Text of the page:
Listed Building

The legal part of the listing is the address/name of site only. All other information in the record is not statutory.


Status: Designated


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Group Category Details
100000020 - See Notes
Date Added
Local Authority
Argyll And Bute
Planning Authority
Argyll And Bute
Dunoon And Kilmun
National Park
Loch Lomond And The Trossachs
NS 13868 85423
213868, 685423


Loch Lomond And Trossachs National Park Planning Authority

Benmore House is the principal estate house of North Cowal. The house is important for a number of factors, such as the succession of well-known architects responsible for the designs, the quality of the design and details, both inside and outside and the position of the buildings at the centre of an important designed landscape.

The house, an elaborate Baronial mansion comprising various building phases, consists of a 2-storey crowstepped S-facing central block (c1850) with a projecting 2-storey entrance porch and a slender bell-tower. To the right of this, slightly recessed, the E wing is also 2-storey, with a canted corner bay to the single storey end bay. To the W is a gable-fronted 1½-storey block, behind which rises the prominent 4-storey square tower: turreted, corbelled and crowstepped (c1862). To the rear of the house is a large open service court surrounded by further crowstepped blocks (c1874). To the front, overlooking the parkland, is a terrace with a dwarf wall and steps to the lawns. To the NE is an L-shaped crowstepped outbuilding.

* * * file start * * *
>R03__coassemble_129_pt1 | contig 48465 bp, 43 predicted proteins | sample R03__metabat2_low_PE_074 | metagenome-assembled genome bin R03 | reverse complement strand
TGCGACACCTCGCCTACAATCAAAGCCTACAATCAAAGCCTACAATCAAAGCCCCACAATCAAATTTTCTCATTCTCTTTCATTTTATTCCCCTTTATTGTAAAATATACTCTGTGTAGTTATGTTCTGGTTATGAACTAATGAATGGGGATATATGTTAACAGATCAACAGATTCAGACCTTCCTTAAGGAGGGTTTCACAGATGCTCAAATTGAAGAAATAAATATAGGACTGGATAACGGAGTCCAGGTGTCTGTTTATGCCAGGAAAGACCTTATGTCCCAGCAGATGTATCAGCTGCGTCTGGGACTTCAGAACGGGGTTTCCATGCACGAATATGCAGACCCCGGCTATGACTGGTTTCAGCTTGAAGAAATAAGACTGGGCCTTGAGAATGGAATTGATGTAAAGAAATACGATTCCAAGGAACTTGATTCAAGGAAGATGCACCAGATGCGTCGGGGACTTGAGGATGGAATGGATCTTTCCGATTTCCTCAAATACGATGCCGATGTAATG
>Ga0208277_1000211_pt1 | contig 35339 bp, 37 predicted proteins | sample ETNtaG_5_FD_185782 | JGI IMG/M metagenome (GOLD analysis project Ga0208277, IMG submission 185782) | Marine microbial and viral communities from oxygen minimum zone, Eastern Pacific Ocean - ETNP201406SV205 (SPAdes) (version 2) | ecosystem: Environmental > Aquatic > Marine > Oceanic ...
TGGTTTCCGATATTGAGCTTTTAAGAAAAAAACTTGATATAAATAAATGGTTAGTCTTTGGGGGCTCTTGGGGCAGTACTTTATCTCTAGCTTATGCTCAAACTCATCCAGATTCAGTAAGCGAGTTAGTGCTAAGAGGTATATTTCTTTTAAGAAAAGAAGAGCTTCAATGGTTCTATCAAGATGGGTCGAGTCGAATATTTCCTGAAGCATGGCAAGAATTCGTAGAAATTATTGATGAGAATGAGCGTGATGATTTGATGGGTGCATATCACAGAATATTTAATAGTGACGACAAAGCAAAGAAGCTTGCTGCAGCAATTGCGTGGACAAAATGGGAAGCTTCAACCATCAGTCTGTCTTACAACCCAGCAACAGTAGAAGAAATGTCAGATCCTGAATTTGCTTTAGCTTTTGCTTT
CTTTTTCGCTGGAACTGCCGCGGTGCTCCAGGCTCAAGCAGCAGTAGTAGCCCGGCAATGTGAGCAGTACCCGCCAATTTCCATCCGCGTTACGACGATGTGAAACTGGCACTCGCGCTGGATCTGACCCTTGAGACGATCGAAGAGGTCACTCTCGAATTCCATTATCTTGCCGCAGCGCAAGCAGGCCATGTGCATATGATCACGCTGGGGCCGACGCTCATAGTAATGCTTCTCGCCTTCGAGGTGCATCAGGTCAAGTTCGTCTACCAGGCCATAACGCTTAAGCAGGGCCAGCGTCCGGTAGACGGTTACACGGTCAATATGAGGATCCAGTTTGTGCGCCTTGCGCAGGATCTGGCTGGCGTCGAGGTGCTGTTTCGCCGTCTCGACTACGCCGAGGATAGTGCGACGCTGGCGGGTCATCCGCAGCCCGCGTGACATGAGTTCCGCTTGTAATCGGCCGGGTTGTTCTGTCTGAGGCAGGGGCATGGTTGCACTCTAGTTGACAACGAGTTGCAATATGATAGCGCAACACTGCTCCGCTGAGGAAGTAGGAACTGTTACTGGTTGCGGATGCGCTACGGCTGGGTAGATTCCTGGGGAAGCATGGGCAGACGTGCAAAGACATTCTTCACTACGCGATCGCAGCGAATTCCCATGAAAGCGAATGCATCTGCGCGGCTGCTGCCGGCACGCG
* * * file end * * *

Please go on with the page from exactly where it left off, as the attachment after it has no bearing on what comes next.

Details: when the Benmore estate was purchased by John Lamont for his nephew James in 1849, he found the existing house to be insufficient. He commissioned an architect ' Mr Baird of Glasgow (see notes below) to build a new house. The extent of this house of c1850 is unknown, but it is likely that it consisted of little more than the 3-bay 2-storey entrance block, with an advanced arcaded porch with a balcony above.

In 1862 the estate again changed hands, and the new owner, Mr. Patrick, an American, employed Charles Wilson to extend the house. Drawings by Wilson in the NMRS show the 3-bay central section, with a classical portico (unexecuted) and the crowstep-gabled W wing, which links to the new 4-storey tower, with a circular tower on the SE corner and shorter bartizan turrets on the remaining 3 sides. Wilson's drawings also show a service court to the rear and a long conservatory to the E, which appears on the O.S map of c1863.

In 1870 the estate was acquired by James Duncan, a Greenock Sugar Refiner. Duncan carried out further work to the house, employing David Thomson, the former partner of Charles Wilson, in c1874 to enlarge the service accommodation to the rear, in particular the large 2-storey crow-stepped block with a large multiple stack, enclosing a new courtyard accessed by way of a round-headed arch in a free-standing crow-stepped gable. Thomson also added an enormous castellated glass-roofed picture gallery to the E of the long conservatory and may also have been responsible for the small square-plan bell tower to the rear of the entrance porch. The stepped corbels on the main elevation may also be by Thomson as they do not appear in Wilson's proposals.